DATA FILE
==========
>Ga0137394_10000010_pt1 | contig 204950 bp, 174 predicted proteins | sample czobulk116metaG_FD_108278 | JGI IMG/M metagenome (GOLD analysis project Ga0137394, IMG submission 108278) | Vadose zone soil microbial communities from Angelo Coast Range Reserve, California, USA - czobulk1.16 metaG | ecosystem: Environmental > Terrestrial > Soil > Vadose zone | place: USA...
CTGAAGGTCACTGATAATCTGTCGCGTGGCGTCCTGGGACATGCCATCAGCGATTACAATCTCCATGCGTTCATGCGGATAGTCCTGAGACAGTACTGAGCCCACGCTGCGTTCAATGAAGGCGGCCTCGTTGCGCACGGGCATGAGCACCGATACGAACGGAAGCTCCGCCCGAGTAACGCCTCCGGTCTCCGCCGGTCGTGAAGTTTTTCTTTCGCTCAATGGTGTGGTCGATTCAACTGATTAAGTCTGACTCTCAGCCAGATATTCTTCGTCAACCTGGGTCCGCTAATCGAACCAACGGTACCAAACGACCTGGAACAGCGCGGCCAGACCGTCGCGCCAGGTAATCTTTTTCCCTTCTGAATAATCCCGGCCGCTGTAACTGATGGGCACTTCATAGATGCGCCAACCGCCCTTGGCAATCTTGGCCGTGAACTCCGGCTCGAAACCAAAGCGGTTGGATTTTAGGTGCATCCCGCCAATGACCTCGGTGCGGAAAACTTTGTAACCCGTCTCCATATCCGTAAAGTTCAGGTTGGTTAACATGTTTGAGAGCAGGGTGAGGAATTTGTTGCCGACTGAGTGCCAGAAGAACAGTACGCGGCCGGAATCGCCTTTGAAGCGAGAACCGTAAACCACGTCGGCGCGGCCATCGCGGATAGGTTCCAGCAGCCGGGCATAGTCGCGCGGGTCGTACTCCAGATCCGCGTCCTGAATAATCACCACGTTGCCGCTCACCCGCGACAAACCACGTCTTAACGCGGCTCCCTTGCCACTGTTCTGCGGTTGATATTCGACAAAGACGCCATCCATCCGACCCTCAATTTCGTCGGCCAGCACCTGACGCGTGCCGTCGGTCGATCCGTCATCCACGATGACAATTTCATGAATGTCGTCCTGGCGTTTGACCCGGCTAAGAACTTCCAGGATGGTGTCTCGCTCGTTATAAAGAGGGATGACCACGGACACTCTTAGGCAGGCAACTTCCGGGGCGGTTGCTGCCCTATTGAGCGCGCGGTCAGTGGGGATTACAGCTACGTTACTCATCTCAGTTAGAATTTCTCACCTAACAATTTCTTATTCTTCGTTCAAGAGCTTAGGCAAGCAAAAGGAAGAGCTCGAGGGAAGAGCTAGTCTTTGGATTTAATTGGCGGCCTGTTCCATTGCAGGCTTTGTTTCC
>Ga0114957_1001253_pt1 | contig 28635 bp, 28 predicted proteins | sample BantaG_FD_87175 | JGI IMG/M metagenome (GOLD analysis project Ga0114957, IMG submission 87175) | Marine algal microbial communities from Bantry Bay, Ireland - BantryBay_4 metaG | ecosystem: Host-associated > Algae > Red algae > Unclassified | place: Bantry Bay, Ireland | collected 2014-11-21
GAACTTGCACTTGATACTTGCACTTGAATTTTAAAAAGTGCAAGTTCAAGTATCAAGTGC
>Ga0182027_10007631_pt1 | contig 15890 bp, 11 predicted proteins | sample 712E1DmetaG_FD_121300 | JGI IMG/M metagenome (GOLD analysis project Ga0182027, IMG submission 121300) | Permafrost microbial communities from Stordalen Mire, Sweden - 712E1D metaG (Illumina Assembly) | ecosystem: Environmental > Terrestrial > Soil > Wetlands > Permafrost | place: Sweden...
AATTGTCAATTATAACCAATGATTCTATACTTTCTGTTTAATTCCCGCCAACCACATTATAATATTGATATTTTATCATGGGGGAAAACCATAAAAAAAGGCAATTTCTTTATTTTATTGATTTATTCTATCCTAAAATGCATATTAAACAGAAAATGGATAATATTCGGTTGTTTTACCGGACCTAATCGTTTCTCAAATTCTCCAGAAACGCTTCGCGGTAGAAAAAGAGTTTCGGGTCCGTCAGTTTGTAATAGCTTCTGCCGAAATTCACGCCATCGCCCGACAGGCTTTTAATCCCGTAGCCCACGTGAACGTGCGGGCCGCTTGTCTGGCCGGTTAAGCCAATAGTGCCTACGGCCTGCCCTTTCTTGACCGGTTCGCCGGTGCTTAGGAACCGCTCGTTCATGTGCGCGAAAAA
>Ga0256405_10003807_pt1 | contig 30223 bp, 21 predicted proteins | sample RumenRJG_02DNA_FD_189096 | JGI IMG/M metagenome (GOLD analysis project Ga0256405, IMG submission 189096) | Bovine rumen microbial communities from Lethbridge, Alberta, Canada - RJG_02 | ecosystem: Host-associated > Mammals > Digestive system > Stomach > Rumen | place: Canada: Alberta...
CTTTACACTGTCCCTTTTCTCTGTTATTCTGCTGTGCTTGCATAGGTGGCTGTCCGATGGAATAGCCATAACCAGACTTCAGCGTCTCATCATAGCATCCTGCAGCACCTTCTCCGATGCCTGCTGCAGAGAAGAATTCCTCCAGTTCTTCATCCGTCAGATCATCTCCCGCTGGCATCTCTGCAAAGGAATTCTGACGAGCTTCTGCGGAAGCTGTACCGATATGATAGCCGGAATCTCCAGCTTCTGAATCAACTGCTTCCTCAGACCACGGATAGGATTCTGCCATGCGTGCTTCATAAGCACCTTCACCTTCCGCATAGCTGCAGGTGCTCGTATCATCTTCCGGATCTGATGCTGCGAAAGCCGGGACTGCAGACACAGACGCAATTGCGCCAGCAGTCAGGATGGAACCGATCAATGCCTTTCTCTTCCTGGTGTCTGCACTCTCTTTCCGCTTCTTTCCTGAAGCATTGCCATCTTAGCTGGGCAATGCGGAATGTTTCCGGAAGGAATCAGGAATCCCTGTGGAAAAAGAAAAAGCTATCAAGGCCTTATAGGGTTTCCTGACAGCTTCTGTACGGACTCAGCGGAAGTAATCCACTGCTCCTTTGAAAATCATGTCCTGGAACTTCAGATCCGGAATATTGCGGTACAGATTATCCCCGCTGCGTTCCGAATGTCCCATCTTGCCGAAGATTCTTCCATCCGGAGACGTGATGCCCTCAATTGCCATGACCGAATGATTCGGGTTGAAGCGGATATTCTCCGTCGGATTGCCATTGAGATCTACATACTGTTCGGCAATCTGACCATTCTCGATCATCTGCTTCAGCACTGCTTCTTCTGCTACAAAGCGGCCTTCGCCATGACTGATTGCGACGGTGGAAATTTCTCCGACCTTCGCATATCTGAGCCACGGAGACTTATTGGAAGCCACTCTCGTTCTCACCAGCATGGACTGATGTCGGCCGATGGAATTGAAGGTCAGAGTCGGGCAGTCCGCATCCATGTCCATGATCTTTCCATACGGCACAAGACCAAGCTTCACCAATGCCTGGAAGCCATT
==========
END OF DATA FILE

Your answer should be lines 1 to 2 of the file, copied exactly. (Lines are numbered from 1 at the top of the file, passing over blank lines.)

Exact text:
>Ga0137394_10000010_pt1 | contig 204950 bp, 174 predicted proteins | sample czobulk116metaG_FD_108278 | JGI IMG/M metagenome (GOLD analysis project Ga0137394, IMG submission 108278) | Vadose zone soil microbial communities from Angelo Coast Range Reserve, California, USA - czobulk1.16 metaG | ecosystem: Environmental > Terrestrial > Soil > Vadose zone | place: USA...
CTGAAGGTCACTGATAATCTGTCGCGTGGCGTCCTGGGACATGCCATCAGCGATTACAATCTCCATGCGTTCATGCGGATAGTCCTGAGACAGTACTGAGCCCACGCTGCGTTCAATGAAGGCGGCCTCGTTGCGCACGGGCATGAGCACCGATACGAACGGAAGCTCCGCCCGAGTAACGCCTCCGGTCTCCGCCGGTCGTGAAGTTTTTCTTTCGCTCAATGGTGTGGTCGATTCAACTGATTAAGTCTGACTCTCAGCCAGATATTCTTCGTCAACCTGGGTCCGCTAATCGAACCAACGGTACCAAACGACCTGGAACAGCGCGGCCAGACCGTCGCGCCAGGTAATCTTTTTCCCTTCTGAATAATCCCGGCCGCTGTAACTGATGGGCACTTCATAGATGCGCCAACCGCCCTTGGCAATCTTGGCCGTGAACTCCGGCTCGAAACCAAAGCGGTTGGATTTTAGGTGCATCCCGCCAATGACCTCGGTGCGGAAAACTTTGTAACCCGTCTCCATATCCGTAAAGTTCAGGTTGGTTAACATGTTTGAGAGCAGGGTGAGGAATTTGTTGCCGACTGAGTGCCAGAAGAACAGTACGCGGCCGGAATCGCCTTTGAAGCGAGAACCGTAAACCACGTCGGCGCGGCCATCGCGGATAGGTTCCAGCAGCCGGGCATAGTCGCGCGGGTCGTACTCCAGATCCGCGTCCTGAATAATCACCACGTTGCCGCTCACCCGCGACAAACCACGTCTTAACGCGGCTCCCTTGCCACTGTTCTGCGGTTGATATTCGACAAAGACGCCATCCATCCGACCCTCAATTTCGTCGGCCAGCACCTGACGCGTGCCGTCGGTCGATCCGTCATCCACGATGACAATTTCATGAATGTCGTCCTGGCGTTTGACCCGGCTAAGAACTTCCAGGATGGTGTCTCGCTCGTTATAAAGAGGGATGACCACGGACACTCTTAGGCAGGCAACTTCCGGGGCGGTTGCTGCCCTATTGAGCGCGCGGTCAGTGGGGATTACAGCTACGTTACTCATCTCAGTTAGAATTTCTCACCTAACAATTTCTTATTCTTCGTTCAAGAGCTTAGGCAAGCAAAAGGAAGAGCTCGAGGGAAGAGCTAGTCTTTGGATTTAATTGGCGGCCTGTTCCATTGCAGGCTTTGTTTCC